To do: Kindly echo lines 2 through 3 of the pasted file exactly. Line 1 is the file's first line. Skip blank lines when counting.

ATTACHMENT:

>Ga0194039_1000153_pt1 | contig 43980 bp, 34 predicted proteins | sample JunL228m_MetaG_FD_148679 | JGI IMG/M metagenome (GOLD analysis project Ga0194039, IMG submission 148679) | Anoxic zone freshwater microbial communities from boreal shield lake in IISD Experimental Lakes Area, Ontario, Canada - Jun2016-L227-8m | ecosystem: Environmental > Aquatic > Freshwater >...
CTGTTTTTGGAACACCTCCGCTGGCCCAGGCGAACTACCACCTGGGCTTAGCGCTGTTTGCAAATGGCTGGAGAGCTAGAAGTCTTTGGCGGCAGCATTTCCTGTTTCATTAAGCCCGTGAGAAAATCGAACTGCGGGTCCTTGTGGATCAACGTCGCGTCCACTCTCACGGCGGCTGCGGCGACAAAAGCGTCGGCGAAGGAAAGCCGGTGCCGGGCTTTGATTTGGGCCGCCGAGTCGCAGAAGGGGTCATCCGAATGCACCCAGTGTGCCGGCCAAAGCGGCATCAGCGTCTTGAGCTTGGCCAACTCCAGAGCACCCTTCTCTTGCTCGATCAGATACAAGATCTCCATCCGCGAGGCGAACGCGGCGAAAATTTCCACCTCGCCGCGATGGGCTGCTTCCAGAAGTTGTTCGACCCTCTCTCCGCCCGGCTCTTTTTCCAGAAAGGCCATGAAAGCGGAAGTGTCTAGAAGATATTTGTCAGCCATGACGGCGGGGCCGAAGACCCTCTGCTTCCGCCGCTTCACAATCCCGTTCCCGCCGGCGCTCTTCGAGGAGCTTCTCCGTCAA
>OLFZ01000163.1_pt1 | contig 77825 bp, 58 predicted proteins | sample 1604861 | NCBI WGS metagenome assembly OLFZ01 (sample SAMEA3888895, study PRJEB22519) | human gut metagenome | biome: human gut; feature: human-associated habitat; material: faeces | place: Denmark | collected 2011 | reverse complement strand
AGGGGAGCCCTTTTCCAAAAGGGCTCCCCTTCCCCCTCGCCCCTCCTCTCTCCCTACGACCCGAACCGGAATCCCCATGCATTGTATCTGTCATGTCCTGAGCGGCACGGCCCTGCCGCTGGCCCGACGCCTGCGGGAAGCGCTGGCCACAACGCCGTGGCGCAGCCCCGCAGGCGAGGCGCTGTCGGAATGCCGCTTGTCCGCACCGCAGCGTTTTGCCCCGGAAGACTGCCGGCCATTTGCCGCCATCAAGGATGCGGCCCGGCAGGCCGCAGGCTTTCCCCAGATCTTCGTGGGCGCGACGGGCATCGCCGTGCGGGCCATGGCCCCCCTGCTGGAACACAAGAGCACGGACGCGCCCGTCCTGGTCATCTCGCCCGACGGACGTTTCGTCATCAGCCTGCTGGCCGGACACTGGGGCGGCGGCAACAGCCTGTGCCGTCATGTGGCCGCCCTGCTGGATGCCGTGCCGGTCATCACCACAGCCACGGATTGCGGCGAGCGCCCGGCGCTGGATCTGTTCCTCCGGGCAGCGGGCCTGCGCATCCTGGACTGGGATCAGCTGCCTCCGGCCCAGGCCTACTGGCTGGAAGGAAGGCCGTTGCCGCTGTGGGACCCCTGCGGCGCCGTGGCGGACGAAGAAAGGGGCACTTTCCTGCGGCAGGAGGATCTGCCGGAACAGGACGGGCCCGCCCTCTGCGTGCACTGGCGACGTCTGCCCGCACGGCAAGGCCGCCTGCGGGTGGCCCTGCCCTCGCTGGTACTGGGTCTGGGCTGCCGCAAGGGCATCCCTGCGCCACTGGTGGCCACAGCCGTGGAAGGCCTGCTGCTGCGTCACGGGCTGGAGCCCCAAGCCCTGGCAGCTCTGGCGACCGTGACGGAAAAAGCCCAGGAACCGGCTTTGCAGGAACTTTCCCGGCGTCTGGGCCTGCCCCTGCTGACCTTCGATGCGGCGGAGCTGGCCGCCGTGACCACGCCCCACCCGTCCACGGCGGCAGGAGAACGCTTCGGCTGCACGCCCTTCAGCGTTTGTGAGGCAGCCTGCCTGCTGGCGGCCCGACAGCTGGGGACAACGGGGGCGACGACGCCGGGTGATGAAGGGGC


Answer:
CTGTTTTTGGAACACCTCCGCTGGCCCAGGCGAACTACCACCTGGGCTTAGCGCTGTTTGCAAATGGCTGGAGAGCTAGAAGTCTTTGGCGGCAGCATTTCCTGTTTCATTAAGCCCGTGAGAAAATCGAACTGCGGGTCCTTGTGGATCAACGTCGCGTCCACTCTCACGGCGGCTGCGGCGACAAAAGCGTCGGCGAAGGAAAGCCGGTGCCGGGCTTTGATTTGGGCCGCCGAGTCGCAGAAGGGGTCATCCGAATGCACCCAGTGTGCCGGCCAAAGCGGCATCAGCGTCTTGAGCTTGGCCAACTCCAGAGCACCCTTCTCTTGCTCGATCAGATACAAGATCTCCATCCGCGAGGCGAACGCGGCGAAAATTTCCACCTCGCCGCGATGGGCTGCTTCCAGAAGTTGTTCGACCCTCTCTCCGCCCGGCTCTTTTTCCAGAAAGGCCATGAAAGCGGAAGTGTCTAGAAGATATTTGTCAGCCATGACGGCGGGGCCGAAGACCCTCTGCTTCCGCCGCTTCACAATCCCGTTCCCGCCGGCGCTCTTCGAGGAGCTTCTCCGTCAA
>OLFZ01000163.1_pt1 | contig 77825 bp, 58 predicted proteins | sample 1604861 | NCBI WGS metagenome assembly OLFZ01 (sample SAMEA3888895, study PRJEB22519) | human gut metagenome | biome: human gut; feature: human-associated habitat; material: faeces | place: Denmark | collected 2011 | reverse complement strand